We are firmly of the view—I evangelise about this—that this country has enough people with sufficient credibility, academic rigour and intelligence to staff a commission such as the Turner commission. They could take two, three or four years—I am not bothered—but they would present for public debate and to Parliament a possible model for where we will be in 10, 15 or 20 years’ time.

I repeat: this Department affects about 25 million people and has a £120 billion budget, which represents the largest slice of Government expenditure. We are duty bound to try to simplify it as much as possible.

Mr. Eric Pickles (Brentwood and Ongar) (Con): On a point of order, Mr. Deputy Speaker. You will be aware of an important written statement made today on the reorganisation of local government within England. Further to that statement, have you had any indication from the Prime Minister whether he intends to come to the Dispatch Box to answer the serious allegation that he summoned the chairman of the boundary committee to him this week and instructed him to find a solution for Norfolk and Suffolk together? That goes against the express wish of his own Secretary of State, so we would like to know whether the Prime Minister is running the country to further the best interests of its people or on the basis of satisfying his mates.

Mr. Deputy Speaker (Sir Michael Lord): I hear what the hon. Gentleman says. I have no knowledge at all that any such statement to the House has already been organised, but the Government Front Benchers will have heard the hon. Gentleman’s remarks, which are now clearly on the record.

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5.14 pm

Danny Alexander (Inverness, Nairn, Badenoch and Strathspey) (LD): I congratulate the Chairman of the Select Committee first on an extremely useful, clear and well thought through report on an absolutely critical issue facing the benefit system; and secondly, on the characteristically strong and clear way in which he explained the Committee’s recommendations, providing the historical context to show how the benefits system has become so complicated. He closed with a reference to Beveridge, which is a very good place to start. If we read the original Beveridge report, we find that his objectives for the welfare system included a degree of simplicity—not complexity—in order that the principle of incentive be clearly embodied within the benefit system. That is one important issue addressed in the report’s extremely wide-ranging recommendations.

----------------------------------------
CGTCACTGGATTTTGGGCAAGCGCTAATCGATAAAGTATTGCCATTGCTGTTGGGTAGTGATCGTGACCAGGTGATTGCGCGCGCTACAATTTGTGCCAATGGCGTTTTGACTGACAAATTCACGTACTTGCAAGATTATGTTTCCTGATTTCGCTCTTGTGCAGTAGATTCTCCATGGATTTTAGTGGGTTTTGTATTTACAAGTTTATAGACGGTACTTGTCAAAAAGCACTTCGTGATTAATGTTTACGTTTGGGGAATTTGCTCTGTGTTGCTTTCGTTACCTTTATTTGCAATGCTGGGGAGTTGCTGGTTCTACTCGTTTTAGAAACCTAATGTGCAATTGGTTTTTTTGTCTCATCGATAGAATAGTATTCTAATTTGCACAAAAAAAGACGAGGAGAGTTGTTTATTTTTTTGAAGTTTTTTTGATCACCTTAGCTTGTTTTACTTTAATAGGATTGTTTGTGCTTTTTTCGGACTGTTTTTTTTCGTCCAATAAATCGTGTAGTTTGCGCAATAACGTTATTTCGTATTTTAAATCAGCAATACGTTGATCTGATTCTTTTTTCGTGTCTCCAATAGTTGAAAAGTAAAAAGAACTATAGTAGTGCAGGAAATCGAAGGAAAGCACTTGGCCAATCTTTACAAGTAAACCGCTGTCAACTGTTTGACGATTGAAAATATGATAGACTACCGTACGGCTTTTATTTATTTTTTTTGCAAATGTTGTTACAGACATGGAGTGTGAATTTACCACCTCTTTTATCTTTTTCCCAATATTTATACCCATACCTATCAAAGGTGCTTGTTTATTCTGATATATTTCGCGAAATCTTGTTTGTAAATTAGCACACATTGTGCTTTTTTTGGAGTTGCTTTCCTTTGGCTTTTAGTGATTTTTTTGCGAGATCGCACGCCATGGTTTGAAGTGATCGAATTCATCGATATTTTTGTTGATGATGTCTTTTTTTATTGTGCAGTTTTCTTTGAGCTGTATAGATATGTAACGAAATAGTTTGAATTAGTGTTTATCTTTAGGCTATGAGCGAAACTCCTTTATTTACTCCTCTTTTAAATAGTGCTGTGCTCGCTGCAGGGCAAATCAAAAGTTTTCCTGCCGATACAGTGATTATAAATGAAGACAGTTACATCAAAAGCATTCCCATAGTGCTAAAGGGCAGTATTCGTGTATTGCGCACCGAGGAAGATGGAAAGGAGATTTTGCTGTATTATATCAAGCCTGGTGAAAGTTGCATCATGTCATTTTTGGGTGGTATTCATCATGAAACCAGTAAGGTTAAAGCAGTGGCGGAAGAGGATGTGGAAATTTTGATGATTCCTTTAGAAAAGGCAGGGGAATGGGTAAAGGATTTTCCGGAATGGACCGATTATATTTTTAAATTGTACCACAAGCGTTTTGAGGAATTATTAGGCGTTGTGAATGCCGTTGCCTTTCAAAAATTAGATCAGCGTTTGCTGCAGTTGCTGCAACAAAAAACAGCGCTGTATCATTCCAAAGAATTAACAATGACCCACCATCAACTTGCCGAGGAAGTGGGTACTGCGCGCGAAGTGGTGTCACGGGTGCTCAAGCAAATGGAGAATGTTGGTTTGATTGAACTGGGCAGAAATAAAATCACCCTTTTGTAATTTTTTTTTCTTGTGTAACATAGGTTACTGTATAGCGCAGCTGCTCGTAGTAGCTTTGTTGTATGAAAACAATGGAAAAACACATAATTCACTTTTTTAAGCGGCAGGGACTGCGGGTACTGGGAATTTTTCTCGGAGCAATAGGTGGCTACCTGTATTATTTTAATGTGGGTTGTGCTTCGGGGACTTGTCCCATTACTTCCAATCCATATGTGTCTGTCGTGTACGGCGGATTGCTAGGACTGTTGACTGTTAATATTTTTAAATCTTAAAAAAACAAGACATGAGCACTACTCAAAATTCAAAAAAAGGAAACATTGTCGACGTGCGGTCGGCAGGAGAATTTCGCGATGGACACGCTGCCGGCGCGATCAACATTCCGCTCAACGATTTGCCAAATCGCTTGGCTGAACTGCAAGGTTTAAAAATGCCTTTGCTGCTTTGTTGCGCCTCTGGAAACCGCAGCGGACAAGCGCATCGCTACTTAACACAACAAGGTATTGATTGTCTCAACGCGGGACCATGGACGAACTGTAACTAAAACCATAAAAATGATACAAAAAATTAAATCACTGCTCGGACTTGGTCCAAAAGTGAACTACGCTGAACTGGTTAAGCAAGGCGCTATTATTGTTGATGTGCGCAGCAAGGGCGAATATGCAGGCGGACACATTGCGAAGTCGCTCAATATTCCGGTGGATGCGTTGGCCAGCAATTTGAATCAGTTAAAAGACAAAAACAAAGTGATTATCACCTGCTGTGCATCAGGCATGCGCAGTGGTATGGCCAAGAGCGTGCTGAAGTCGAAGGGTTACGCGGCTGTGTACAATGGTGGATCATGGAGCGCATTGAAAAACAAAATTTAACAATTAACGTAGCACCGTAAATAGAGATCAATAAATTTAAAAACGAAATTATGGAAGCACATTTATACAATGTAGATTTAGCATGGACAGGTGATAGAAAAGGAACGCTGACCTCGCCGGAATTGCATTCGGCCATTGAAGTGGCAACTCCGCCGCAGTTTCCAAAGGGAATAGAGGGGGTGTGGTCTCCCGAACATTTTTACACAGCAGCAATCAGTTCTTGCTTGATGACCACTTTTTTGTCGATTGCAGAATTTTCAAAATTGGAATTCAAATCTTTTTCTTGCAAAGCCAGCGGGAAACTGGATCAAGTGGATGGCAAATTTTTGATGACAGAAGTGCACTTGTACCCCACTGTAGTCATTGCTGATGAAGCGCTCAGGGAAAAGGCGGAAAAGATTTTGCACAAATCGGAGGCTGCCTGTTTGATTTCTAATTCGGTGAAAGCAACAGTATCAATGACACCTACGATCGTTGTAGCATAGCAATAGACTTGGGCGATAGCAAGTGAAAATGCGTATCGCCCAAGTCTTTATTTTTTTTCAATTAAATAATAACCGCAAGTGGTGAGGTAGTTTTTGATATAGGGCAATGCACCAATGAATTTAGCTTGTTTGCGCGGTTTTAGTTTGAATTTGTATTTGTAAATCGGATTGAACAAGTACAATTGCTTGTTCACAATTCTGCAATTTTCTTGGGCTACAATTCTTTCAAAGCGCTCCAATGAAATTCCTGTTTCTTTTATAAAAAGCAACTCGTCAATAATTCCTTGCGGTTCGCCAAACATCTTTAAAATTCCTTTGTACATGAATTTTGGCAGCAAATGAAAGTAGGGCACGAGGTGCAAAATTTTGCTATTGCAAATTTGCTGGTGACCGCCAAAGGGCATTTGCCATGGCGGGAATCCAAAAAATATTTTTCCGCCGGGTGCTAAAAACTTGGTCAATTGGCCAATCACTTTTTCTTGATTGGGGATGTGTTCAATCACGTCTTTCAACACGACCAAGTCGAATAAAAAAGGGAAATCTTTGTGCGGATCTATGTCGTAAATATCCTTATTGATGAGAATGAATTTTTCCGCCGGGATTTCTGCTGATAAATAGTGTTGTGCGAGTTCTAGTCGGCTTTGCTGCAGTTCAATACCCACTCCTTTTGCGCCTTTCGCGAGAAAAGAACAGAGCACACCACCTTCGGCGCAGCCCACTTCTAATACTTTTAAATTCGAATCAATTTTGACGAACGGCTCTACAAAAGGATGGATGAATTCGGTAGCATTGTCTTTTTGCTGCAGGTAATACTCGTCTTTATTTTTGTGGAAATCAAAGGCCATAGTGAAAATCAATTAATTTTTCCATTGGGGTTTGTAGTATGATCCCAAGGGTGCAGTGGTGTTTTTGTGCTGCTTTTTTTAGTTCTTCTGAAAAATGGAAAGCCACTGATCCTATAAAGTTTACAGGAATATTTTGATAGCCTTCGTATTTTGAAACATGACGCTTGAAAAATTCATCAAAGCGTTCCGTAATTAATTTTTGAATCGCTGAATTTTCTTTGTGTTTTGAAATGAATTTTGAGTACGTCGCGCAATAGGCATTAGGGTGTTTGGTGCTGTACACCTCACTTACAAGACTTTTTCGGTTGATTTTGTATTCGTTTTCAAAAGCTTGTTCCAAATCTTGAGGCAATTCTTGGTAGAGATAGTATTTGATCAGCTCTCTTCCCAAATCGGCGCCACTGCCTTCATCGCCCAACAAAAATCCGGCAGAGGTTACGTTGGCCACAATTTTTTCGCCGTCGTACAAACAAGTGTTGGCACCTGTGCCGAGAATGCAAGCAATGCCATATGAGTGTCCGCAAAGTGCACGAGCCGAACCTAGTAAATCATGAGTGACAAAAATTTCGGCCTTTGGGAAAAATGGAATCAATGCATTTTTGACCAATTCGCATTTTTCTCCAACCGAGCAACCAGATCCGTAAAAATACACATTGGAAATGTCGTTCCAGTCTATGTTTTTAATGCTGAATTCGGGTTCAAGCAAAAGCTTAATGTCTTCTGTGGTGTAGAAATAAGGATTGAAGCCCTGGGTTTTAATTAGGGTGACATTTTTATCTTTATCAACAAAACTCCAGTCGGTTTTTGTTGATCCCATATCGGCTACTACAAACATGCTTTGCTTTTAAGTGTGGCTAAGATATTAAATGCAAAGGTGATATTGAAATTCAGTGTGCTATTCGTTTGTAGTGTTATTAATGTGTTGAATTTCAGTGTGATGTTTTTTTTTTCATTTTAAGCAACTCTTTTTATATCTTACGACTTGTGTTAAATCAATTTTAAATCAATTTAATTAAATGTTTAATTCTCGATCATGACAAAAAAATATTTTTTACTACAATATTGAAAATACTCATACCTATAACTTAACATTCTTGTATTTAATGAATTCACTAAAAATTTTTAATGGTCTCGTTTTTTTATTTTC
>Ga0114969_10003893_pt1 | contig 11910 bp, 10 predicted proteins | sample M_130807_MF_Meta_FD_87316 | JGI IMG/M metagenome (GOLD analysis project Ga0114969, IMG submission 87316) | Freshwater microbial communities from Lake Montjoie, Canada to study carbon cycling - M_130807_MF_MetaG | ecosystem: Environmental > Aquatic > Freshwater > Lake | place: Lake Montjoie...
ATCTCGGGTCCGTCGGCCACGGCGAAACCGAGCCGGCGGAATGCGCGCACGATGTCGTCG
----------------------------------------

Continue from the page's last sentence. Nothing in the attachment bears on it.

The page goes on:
The hon. Member for Bradford, North (Mr. Rooney) asked whether complexity was an inevitable consequence of having a welfare and benefits system in the modern age. He was right to highlight the wide range of different circumstances in which people live, which the Minister will no doubt want to talk about. None the less, it is certainly possible to have a benefits system that is a great deal less complex than the current one, which has been characterised by some as the most complex welfare and benefits system in the developed world. Our system includes 51 different benefits with 250 different rates and numerous additional components—disregards, rules and so on. It is fiendishly complicated. The Chairman of the Select Committee seems to have reached an understanding of the system; it takes the amount of time and effort that he has put in to understand the full range of its complexity.

It comes through very clearly in the report that it is nigh-on impossible for a claimant even to attempt to understand the complexity of the particular part of the system with which he is trying to interact. I shall come on to that in more detail later, but one of the key points that emerged from the report was the need to put the interests of the claimant at the centre of an understanding of how the system can be simplified and reformed.

Rob Marris: I quite understand the need to put the claimant at the centre, but it is clear from the hon. Gentleman’s own argument that people live their lives in quite different ways. I was a member of the Select Committee in the last Parliament and I well remember the not very successful Doug Smith, chief executive of the Child Support Agency at the time, saying words to the effect that one of the reasons why the system was not working very well in the CSA was that it had not realised what complex lives people led. Fortunately he resigned, but that presents a real difficulty. Because of the complexity of people’s lives, if we try to make a system claimant-centred, it will either be complex or very expensive.

Danny Alexander: I do not entirely agree with the hon. Gentleman. I shall be identifying some areas, many of which the Committee’s report also identifies, in which the system can be simplified in a way that is in the interests of the claimant and does not necessarily involve the enormous costs that the hon. Gentleman seems to fear.